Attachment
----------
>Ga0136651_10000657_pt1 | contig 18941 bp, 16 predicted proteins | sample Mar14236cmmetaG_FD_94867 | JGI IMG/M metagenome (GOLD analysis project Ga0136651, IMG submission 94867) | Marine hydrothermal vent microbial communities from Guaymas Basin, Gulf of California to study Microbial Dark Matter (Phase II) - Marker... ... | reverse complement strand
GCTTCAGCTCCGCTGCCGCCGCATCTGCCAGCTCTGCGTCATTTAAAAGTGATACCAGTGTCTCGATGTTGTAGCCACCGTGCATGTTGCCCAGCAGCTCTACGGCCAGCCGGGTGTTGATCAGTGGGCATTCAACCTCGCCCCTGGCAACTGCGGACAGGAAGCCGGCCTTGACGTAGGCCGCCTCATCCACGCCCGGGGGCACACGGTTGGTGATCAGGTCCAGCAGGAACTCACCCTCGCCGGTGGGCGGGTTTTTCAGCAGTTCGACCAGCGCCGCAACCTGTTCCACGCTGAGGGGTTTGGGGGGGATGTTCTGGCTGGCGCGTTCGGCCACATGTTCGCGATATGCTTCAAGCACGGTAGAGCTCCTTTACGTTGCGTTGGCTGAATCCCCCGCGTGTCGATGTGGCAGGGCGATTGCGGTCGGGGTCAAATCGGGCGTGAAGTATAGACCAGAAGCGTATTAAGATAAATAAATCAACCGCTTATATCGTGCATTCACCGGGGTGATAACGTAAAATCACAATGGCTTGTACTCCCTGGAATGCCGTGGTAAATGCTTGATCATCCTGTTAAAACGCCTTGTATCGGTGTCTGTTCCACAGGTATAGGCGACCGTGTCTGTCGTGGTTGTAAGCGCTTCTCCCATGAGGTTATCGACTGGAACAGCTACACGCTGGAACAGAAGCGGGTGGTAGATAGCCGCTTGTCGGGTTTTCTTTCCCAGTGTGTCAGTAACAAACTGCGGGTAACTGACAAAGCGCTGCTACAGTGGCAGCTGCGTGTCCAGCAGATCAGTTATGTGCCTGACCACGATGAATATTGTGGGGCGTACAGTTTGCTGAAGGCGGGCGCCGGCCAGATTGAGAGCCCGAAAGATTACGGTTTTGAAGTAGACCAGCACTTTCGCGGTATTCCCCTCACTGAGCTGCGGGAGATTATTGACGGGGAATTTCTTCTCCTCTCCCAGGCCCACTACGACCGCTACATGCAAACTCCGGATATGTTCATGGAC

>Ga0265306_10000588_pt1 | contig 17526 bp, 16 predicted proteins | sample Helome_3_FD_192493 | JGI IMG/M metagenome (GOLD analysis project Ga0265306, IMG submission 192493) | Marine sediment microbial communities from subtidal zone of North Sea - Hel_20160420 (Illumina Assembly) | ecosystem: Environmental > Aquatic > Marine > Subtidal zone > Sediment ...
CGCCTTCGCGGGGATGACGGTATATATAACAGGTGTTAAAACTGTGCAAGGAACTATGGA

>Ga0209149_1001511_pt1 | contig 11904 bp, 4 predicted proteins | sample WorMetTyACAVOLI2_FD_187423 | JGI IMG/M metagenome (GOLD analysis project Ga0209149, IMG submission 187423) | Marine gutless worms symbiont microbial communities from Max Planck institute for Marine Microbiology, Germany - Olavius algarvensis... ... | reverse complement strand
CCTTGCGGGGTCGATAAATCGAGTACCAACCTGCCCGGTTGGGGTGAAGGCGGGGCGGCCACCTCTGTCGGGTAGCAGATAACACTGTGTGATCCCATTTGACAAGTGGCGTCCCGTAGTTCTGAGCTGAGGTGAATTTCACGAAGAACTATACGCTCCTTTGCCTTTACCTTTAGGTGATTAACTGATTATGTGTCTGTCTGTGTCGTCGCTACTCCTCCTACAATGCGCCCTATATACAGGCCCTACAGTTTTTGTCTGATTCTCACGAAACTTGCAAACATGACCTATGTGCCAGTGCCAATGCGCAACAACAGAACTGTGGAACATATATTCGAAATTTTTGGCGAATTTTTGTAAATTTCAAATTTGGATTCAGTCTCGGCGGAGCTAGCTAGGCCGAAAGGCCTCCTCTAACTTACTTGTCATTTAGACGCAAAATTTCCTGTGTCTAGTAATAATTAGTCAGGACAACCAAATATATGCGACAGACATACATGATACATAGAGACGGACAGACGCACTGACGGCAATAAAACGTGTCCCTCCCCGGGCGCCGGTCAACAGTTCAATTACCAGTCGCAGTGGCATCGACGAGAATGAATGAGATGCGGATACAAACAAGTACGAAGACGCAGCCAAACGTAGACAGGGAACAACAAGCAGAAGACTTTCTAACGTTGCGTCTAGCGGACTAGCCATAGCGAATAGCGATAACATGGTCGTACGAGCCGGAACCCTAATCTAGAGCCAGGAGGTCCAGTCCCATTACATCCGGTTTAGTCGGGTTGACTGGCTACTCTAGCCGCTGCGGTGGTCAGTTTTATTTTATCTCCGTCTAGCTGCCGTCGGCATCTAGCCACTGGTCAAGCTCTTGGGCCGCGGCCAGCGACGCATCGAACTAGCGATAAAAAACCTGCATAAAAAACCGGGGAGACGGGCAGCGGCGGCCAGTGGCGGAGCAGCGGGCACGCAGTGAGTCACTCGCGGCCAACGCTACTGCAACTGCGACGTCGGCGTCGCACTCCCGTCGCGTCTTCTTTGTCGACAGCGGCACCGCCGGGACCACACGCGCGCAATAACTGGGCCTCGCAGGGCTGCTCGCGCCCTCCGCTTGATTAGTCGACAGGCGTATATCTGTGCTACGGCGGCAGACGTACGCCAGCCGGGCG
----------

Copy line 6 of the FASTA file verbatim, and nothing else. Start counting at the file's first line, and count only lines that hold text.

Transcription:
CCTTGCGGGGTCGATAAATCGAGTACCAACCTGCCCGGTTGGGGTGAAGGCGGGGCGGCCACCTCTGTCGGGTAGCAGATAACACTGTGTGATCCCATTTGACAAGTGGCGTCCCGTAGTTCTGAGCTGAGGTGAATTTCACGAAGAACTATACGCTCCTTTGCCTTTACCTTTAGGTGATTAACTGATTATGTGTCTGTCTGTGTCGTCGCTACTCCTCCTACAATGCGCCCTATATACAGGCCCTACAGTTTTTGTCTGATTCTCACGAAACTTGCAAACATGACCTATGTGCCAGTGCCAATGCGCAACAACAGAACTGTGGAACATATATTCGAAATTTTTGGCGAATTTTTGTAAATTTCAAATTTGGATTCAGTCTCGGCGGAGCTAGCTAGGCCGAAAGGCCTCCTCTAACTTACTTGTCATTTAGACGCAAAATTTCCTGTGTCTAGTAATAATTAGTCAGGACAACCAAATATATGCGACAGACATACATGATACATAGAGACGGACAGACGCACTGACGGCAATAAAACGTGTCCCTCCCCGGGCGCCGGTCAACAGTTCAATTACCAGTCGCAGTGGCATCGACGAGAATGAATGAGATGCGGATACAAACAAGTACGAAGACGCAGCCAAACGTAGACAGGGAACAACAAGCAGAAGACTTTCTAACGTTGCGTCTAGCGGACTAGCCATAGCGAATAGCGATAACATGGTCGTACGAGCCGGAACCCTAATCTAGAGCCAGGAGGTCCAGTCCCATTACATCCGGTTTAGTCGGGTTGACTGGCTACTCTAGCCGCTGCGGTGGTCAGTTTTATTTTATCTCCGTCTAGCTGCCGTCGGCATCTAGCCACTGGTCAAGCTCTTGGGCCGCGGCCAGCGACGCATCGAACTAGCGATAAAAAACCTGCATAAAAAACCGGGGAGACGGGCAGCGGCGGCCAGTGGCGGAGCAGCGGGCACGCAGTGAGTCACTCGCGGCCAACGCTACTGCAACTGCGACGTCGGCGTCGCACTCCCGTCGCGTCTTCTTTGTCGACAGCGGCACCGCCGGGACCACACGCGCGCAATAACTGGGCCTCGCAGGGCTGCTCGCGCCCTCCGCTTGATTAGTCGACAGGCGTATATCTGTGCTACGGCGGCAGACGTACGCCAGCCGGGCG